House Democrats are facing a daunting challenge this week — goading Robert Mueller into offering testimony that could irreparably damage Donald Trump’s presidency.
In the three months since the conclusion of the former special counsel’s investigation, Democrats have struggled to use Mueller’s 448-page report to stoke a public outcry against the president's conduct, despite evidence that Trump sought to thwart the probe.
And on Wednesday, they’ll be up against a witness who didn’t want to testify in the first place — he had to be subpoenaed — and one who, over more than a decade of regular Capitol Hill testimony, has mastered the art of the dodge. For those reasons, Democrats are already downplaying expectations for the blockbuster hearings.
Still, when Mueller testifies for three hours before the House Judiciary Committee and two hours before the House Intelligence Committee, Democrats are expected to press Mueller to state that he might have charged Trump with obstruction of justice were he not the occupant of the Oval Office.
For the Democrats who want to see Trump impeached, that's the whole ballgame — and a moment that could see Speaker Nancy Pelosi (D-Calif.) re-think her opposition to launching a formal impeachment inquiry.
To achieve that, Democrats are aiming to bring the Mueller report off of the pages and onto Americans’ TV screens in an easily digestible format. It’s been their goal all along — but Wednesday will be their best chance to put it into practice.
“Many Americans, in their busy lives, have not had the opportunity to read the report. It’s a pretty dry, prosecutorial product,” Intelligence Committee Chairman Adam Schiff (D-Calif.) said Sunday on CBS’ Face the Nation. “We want Bob Mueller to bring it to life.”
Democrats have said for months that even if Mueller simply reads aloud the words he wrote in his report, he'll debunk Trump's “no collusion, no obstruction” mantra and help Americans begin to process a report most haven’t.
Republicans, meanwhile, intend to use their time to discredit Mueller's work, arguing that he relied on a biased team of investigators who took over an active FBI investigation of Russian interference that was tainted by anti-Trump officials. Georgia Rep. Doug Collins, the top Republican on the Judiciary Committee, said GOP members of the panel essentially plan to cross-examine Mueller to question his findings.
He called Mueller’s work a “one-sided report that has not been questioned by the other side,” adding: “This is our chance to do that.”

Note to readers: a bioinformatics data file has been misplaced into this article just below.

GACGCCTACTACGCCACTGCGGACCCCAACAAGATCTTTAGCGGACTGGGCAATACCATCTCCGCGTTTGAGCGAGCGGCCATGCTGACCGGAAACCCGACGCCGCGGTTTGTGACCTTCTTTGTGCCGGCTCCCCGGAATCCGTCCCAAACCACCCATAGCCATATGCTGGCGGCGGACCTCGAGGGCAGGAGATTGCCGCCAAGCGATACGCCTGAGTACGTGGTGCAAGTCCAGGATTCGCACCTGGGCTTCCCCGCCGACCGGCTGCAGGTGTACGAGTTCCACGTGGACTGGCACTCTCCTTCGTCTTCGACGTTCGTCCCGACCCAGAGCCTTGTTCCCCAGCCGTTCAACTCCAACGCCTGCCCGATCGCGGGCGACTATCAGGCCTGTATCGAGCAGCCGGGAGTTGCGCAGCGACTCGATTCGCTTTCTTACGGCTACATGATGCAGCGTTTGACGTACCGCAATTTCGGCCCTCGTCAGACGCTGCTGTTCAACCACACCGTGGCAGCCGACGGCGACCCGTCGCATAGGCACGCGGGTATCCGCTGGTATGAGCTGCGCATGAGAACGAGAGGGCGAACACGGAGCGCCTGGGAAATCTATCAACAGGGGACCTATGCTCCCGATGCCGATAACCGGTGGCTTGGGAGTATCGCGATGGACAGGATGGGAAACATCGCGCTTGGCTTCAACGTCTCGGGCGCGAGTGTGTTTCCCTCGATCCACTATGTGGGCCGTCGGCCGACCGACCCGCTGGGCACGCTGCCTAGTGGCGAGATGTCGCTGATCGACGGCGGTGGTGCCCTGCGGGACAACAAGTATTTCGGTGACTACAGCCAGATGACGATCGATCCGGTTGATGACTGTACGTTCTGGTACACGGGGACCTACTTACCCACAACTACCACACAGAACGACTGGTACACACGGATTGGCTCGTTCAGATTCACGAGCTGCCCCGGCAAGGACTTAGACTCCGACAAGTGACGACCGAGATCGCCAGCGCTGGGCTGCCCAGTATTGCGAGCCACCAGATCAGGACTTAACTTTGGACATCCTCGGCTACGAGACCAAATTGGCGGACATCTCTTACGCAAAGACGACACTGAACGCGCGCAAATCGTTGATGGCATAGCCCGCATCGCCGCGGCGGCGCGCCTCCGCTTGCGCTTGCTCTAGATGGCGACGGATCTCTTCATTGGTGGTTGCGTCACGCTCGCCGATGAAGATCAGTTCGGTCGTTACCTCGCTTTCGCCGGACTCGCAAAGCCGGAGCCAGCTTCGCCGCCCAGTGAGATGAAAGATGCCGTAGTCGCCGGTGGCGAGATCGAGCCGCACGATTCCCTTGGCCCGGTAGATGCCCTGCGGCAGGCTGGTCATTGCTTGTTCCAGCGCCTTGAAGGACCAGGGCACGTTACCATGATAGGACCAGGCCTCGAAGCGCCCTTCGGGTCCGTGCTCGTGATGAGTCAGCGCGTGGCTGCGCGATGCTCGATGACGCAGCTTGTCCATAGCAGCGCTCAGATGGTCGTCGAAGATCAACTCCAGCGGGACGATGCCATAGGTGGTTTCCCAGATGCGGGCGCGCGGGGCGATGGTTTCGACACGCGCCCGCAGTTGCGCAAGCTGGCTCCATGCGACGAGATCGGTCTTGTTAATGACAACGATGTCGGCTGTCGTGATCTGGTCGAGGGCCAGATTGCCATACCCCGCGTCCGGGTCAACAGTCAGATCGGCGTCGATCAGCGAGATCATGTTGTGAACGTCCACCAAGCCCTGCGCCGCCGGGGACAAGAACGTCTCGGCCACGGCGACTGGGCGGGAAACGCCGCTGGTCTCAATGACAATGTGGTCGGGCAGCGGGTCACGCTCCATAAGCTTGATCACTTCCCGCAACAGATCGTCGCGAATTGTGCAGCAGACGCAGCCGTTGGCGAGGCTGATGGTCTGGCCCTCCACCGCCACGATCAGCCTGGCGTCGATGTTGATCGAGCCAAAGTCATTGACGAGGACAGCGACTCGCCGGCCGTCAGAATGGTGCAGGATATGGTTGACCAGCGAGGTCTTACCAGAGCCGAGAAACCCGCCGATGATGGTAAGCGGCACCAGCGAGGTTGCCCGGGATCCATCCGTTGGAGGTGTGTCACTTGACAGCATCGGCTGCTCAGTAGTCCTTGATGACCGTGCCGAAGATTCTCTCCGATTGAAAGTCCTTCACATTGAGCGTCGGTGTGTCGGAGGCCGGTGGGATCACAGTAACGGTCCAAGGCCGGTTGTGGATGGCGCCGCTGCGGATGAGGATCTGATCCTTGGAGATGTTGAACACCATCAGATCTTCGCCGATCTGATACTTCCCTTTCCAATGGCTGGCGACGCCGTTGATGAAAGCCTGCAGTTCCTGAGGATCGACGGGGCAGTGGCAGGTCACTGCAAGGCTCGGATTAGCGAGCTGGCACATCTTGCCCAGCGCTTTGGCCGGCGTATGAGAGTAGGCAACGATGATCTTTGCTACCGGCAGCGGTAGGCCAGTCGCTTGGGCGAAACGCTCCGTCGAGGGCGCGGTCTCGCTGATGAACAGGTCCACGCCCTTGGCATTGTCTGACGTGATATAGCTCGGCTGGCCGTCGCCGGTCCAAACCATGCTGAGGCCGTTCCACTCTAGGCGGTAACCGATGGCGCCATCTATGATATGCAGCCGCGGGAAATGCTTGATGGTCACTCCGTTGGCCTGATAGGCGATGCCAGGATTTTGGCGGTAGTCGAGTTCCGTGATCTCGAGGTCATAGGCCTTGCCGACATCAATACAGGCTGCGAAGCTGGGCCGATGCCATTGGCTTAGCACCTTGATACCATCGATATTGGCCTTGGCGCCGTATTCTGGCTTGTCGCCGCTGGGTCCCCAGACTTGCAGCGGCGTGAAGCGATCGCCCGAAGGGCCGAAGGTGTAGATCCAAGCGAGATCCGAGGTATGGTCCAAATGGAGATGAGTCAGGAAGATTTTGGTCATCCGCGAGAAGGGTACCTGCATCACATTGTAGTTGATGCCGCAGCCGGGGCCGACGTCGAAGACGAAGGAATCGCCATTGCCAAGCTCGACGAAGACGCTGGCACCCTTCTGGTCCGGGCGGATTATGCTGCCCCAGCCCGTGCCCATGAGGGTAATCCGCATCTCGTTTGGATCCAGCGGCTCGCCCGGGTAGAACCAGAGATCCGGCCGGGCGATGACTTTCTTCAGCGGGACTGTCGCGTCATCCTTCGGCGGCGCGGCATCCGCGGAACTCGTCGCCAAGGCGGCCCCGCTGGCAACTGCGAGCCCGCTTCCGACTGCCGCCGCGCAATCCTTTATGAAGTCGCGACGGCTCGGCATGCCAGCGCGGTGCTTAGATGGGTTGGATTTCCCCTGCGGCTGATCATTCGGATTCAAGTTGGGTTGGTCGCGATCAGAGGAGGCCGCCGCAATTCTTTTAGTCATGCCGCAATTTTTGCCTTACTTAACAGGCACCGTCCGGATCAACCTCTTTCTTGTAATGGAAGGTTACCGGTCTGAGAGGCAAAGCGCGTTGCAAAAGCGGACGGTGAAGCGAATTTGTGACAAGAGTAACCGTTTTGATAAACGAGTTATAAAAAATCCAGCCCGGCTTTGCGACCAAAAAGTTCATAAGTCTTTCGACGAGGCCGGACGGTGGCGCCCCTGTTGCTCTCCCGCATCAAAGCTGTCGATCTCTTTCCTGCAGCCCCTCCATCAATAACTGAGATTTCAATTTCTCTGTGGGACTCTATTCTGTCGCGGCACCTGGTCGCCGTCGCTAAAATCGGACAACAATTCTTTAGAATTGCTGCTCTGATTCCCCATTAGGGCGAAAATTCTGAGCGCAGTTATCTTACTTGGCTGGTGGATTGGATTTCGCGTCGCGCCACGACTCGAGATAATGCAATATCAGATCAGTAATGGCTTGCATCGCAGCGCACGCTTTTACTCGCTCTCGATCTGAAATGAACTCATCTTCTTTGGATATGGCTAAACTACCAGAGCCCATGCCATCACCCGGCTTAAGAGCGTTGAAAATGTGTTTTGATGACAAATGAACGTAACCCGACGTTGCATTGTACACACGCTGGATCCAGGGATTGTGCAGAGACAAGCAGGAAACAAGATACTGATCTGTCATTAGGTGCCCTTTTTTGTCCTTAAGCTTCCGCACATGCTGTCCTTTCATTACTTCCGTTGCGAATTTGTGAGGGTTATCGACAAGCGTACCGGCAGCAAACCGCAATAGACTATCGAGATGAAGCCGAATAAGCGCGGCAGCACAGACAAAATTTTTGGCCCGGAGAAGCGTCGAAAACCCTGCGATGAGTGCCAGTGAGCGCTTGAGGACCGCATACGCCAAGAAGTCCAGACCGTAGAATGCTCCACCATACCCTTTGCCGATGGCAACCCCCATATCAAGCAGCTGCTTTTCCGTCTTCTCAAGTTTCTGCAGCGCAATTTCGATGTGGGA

The Judiciary Committee will zero in on volume two of Mueller’s report, which lays out evidence that, in some instances, Trump’s actions may have met all of the elements necessary to charge an obstruction of justice offense.
According to aides, Democrats will focus on five of the roughly dozen episodes of potential obstruction — most notably, Trump’s direction to former White House counsel Don McGahn to fire Mueller, and his subsequent order that McGahn deny that Trump ever sought to remove the special counsel. They’ll also highlight Trump’s alleged witness-tampering efforts for his former confidants Paul Manafort and Michael Cohen.
“If anyone else had been accused of what the report finds the president had done, they would’ve been indicted,” Judiciary Committee Chairman Jerrold Nadler (D-N.Y.) said on Fox News Sunday, adding, “The report presents very substantial evidence that the president is guilty of high crimes and misdemeanors.”
Many House Democrats — and, indeed, the progressive base that has been pushing for Trump’s impeachment — are convinced that Mueller vocalizing his lengthy, dense findings will jolt complacent Americans and remake the calculus on seeking the president's ouster. And in public remarks when he formally concluded his probe, Mueller said a sitting president can only be held accountable through “a process other than the criminal justice system” due to Justice Department guidelines prohibiting the indictment of a sitting president. Many Democrats viewed that statement alone as an impeachment referral.
But the nearly 100 House Democrats advocating for impeachment proceedings know that if they slink into their six-week summer next week recess without any explosive developments from Mueller, their last best chance at gathering momentum may have slipped away.